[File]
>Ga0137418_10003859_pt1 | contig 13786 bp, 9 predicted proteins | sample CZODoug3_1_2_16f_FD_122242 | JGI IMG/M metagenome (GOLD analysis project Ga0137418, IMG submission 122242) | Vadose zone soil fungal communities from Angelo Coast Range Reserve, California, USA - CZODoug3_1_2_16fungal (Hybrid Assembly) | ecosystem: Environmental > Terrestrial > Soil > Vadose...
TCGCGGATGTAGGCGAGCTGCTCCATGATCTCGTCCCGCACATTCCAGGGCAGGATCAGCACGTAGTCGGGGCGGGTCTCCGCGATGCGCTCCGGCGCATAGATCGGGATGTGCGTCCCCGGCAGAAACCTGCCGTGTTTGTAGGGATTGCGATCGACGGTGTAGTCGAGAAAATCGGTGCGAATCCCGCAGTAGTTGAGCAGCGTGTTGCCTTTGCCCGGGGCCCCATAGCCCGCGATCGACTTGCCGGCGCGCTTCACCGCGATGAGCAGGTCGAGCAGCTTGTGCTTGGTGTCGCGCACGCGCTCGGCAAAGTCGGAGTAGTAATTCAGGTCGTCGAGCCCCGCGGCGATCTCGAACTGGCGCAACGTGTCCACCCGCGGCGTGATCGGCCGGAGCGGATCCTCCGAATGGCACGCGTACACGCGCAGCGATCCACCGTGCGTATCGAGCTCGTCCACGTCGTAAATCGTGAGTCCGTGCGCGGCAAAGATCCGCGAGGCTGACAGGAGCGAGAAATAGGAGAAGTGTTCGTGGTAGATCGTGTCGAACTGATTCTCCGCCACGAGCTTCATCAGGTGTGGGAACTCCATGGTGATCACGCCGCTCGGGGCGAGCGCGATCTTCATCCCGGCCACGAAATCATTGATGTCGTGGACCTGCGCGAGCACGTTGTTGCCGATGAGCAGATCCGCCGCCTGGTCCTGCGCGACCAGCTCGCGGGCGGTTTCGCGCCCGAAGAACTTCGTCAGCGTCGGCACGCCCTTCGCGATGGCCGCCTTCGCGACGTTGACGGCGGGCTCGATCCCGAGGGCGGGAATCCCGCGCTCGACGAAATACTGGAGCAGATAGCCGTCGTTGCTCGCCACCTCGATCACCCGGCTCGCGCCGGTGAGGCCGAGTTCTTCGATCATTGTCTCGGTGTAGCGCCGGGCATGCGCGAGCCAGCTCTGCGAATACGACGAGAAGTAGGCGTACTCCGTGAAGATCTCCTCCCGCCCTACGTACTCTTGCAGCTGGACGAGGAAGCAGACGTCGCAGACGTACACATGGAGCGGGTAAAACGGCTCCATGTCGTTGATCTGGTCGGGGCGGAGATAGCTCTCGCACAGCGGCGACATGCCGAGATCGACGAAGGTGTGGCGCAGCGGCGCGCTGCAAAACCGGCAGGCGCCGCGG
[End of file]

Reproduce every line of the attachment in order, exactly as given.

>Ga0137418_10003859_pt1 | contig 13786 bp, 9 predicted proteins | sample CZODoug3_1_2_16f_FD_122242 | JGI IMG/M metagenome (GOLD analysis project Ga0137418, IMG submission 122242) | Vadose zone soil fungal communities from Angelo Coast Range Reserve, California, USA - CZODoug3_1_2_16fungal (Hybrid Assembly) | ecosystem: Environmental > Terrestrial > Soil > Vadose...
TCGCGGATGTAGGCGAGCTGCTCCATGATCTCGTCCCGCACATTCCAGGGCAGGATCAGCACGTAGTCGGGGCGGGTCTCCGCGATGCGCTCCGGCGCATAGATCGGGATGTGCGTCCCCGGCAGAAACCTGCCGTGTTTGTAGGGATTGCGATCGACGGTGTAGTCGAGAAAATCGGTGCGAATCCCGCAGTAGTTGAGCAGCGTGTTGCCTTTGCCCGGGGCCCCATAGCCCGCGATCGACTTGCCGGCGCGCTTCACCGCGATGAGCAGGTCGAGCAGCTTGTGCTTGGTGTCGCGCACGCGCTCGGCAAAGTCGGAGTAGTAATTCAGGTCGTCGAGCCCCGCGGCGATCTCGAACTGGCGCAACGTGTCCACCCGCGGCGTGATCGGCCGGAGCGGATCCTCCGAATGGCACGCGTACACGCGCAGCGATCCACCGTGCGTATCGAGCTCGTCCACGTCGTAAATCGTGAGTCCGTGCGCGGCAAAGATCCGCGAGGCTGACAGGAGCGAGAAATAGGAGAAGTGTTCGTGGTAGATCGTGTCGAACTGATTCTCCGCCACGAGCTTCATCAGGTGTGGGAACTCCATGGTGATCACGCCGCTCGGGGCGAGCGCGATCTTCATCCCGGCCACGAAATCATTGATGTCGTGGACCTGCGCGAGCACGTTGTTGCCGATGAGCAGATCCGCCGCCTGGTCCTGCGCGACCAGCTCGCGGGCGGTTTCGCGCCCGAAGAACTTCGTCAGCGTCGGCACGCCCTTCGCGATGGCCGCCTTCGCGACGTTGACGGCGGGCTCGATCCCGAGGGCGGGAATCCCGCGCTCGACGAAATACTGGAGCAGATAGCCGTCGTTGCTCGCCACCTCGATCACCCGGCTCGCGCCGGTGAGGCCGAGTTCTTCGATCATTGTCTCGGTGTAGCGCCGGGCATGCGCGAGCCAGCTCTGCGAATACGACGAGAAGTAGGCGTACTCCGTGAAGATCTCCTCCCGCCCTACGTACTCTTGCAGCTGGACGAGGAAGCAGACGTCGCAGACGTACACATGGAGCGGGTAAAACGGCTCCATGTCGTTGATCTGGTCGGGGCGGAGATAGCTCTCGCACAGCGGCGACATGCCGAGATCGACGAAGGTGTGGCGCAGCGGCGCGCTGCAAAACCGGCAGGCGCCGCGG